After two weeks, I relayed that Bacon was feeling a lot better in the hind, but that her RF was still not 100%. Up until this point, I had been able to extract money from the horse show fund for Bacon's vet bills, but fortunately I have a forgiving husband who let me pull from savings for the SI and coffin injections. Because they weren't cheap. I had really really liked the vet that did her SI injections, but at $700, I was feeling a little queezy. When she said she could come out to do coffins and I asked the price and $500 came up, I had to decline. Though she was amazing, I could not see how coffin joint injections could be that much. I contacted my regular vet, and she happily came out, agreed that they would be appropriate, and finished that up. With her doing the injections, plus a giant bottle of Bute, it was around $200. That was something I could live with, and something I could look my husband in the eye and tell him the cost of.
Not a good shot of the incredibly long needle.
Bacon had some time off, and then I tested her out. She felt great! We prepared quickly for Aspen, and you all know how that played out. Now having her home since then, I have noticed that she gets very ouchie with that damn foot if she is a wild pogo stick in the pasture and gallops in the rough footing. Those last injections were in August. I will not pump more injections into those joints at this time, and the vet agrees. Our new plan is to let Bacon live in my in-laws nice 2+ acre pasture for the winter with a new shoeing setup (or no shoes, haven't quite decided yet what will be best for her). Every time I think about it, I want to cry. I know it will be terrific for her mentally, and I hope it will be as well physically. I am hoping that the ability to constantly move forward in an open space will help her body relax and her foot recover, as they have a safe flat pasture and two friends for her to be with.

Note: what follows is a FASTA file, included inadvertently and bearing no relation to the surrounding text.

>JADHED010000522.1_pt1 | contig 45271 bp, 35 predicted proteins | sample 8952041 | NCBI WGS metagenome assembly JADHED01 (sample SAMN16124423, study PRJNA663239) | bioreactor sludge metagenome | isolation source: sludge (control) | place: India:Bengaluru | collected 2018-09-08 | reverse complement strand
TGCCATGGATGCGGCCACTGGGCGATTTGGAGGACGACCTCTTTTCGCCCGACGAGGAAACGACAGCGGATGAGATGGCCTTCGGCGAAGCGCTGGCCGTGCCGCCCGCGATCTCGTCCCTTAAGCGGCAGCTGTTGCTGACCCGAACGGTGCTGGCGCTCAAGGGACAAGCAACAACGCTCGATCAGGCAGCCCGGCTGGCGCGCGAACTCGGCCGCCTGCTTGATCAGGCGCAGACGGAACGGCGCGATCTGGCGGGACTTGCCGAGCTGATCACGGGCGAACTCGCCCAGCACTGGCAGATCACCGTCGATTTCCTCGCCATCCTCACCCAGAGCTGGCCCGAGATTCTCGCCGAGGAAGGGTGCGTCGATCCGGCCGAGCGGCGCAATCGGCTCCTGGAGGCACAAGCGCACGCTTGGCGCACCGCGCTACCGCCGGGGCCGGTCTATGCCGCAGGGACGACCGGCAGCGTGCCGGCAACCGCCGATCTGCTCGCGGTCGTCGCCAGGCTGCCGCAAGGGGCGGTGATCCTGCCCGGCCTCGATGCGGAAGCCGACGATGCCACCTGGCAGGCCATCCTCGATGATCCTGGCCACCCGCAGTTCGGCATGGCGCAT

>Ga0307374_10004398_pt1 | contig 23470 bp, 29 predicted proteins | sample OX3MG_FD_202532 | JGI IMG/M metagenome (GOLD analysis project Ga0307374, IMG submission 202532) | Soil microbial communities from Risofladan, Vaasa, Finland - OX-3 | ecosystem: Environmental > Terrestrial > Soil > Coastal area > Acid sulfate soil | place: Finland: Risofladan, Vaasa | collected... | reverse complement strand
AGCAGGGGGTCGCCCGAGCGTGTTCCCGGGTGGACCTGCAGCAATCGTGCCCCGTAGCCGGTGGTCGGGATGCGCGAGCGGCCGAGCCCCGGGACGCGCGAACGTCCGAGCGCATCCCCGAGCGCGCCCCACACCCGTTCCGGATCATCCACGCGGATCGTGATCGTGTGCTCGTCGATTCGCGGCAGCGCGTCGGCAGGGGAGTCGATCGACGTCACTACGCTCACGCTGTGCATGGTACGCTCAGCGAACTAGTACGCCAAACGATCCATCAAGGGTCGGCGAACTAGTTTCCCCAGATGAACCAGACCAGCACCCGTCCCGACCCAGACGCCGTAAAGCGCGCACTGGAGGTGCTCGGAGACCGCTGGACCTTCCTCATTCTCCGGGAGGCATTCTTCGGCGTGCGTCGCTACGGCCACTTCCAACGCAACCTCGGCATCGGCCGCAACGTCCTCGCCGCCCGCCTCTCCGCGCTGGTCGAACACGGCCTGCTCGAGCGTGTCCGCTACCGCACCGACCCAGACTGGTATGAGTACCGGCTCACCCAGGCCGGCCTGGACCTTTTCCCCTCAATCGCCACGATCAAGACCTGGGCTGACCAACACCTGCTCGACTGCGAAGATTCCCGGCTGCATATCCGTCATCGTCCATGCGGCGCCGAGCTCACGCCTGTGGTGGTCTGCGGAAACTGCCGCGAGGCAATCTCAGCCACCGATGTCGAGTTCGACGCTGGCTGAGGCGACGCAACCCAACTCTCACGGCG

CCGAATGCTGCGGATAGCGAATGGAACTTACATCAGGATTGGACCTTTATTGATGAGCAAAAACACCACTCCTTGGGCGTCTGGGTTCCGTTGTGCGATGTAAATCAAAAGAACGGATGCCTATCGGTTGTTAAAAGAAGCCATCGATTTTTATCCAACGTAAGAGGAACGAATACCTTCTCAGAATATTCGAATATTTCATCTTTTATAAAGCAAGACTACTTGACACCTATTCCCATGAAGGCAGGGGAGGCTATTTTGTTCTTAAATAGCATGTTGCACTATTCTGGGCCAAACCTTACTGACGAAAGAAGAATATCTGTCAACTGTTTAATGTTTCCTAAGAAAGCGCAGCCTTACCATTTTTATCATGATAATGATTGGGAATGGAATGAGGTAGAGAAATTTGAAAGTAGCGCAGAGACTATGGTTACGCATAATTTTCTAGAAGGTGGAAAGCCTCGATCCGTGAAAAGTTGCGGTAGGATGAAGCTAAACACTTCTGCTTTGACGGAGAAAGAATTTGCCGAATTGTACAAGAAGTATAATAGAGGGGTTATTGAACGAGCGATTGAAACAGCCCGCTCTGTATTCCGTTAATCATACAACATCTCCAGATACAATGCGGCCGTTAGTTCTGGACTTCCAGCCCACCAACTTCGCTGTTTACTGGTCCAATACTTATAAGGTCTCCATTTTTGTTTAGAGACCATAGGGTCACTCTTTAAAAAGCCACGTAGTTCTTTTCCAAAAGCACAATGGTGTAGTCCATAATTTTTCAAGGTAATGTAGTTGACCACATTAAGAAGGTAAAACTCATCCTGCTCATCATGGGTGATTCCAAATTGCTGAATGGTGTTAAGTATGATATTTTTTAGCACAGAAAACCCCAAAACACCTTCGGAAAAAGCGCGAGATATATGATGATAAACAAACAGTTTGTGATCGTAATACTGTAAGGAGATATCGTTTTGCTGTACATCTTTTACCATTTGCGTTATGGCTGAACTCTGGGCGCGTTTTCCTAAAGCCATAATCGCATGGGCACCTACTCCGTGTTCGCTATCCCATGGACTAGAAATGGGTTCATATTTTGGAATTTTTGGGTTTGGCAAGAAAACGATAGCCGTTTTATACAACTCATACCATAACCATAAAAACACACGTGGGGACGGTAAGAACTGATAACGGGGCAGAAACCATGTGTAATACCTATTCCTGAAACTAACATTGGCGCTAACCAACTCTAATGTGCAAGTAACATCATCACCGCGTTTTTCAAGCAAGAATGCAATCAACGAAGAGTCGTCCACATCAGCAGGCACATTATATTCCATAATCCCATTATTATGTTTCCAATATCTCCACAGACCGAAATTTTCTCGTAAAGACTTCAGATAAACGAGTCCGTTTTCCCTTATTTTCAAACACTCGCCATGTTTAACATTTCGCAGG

Destroying that championship course.
This has been quite the year. I have been blessed to have done with her what I have, as I know many aren't so lucky with their bipartite horses.And thanks to many of you, you funded our path this year through the vet bills and horse shows (I am working on my last paintings, HOORAY!) We are also in the middle of looking into moving, so that is a whole other chapter. My goal is to find a place slightly closer to my husband's work, with more land so that Bacon can continue to live in a nice pasture. This will be a big shift for me, to not have my number one girl at home. My whole schedule revolves around her, my dreams and my goals. I hurt almost everywhere, but I can do things for her. And if she needs a winter off, that is fine, or a year, or forever. She owes me nothing because she has given me so much.
Currently enjoying time with her roomate, Pandora. Who also smiles.
So, next year looks scary. I don't know where we will be at, or what we will be doing or where we will be living. But I do know come spring, we will re-evaluate my girl and see how she is and go from there. And I will continue to demand kisses and smiles from her until she leaves to go to the in-laws, and perhaps change up the dream.
My heart.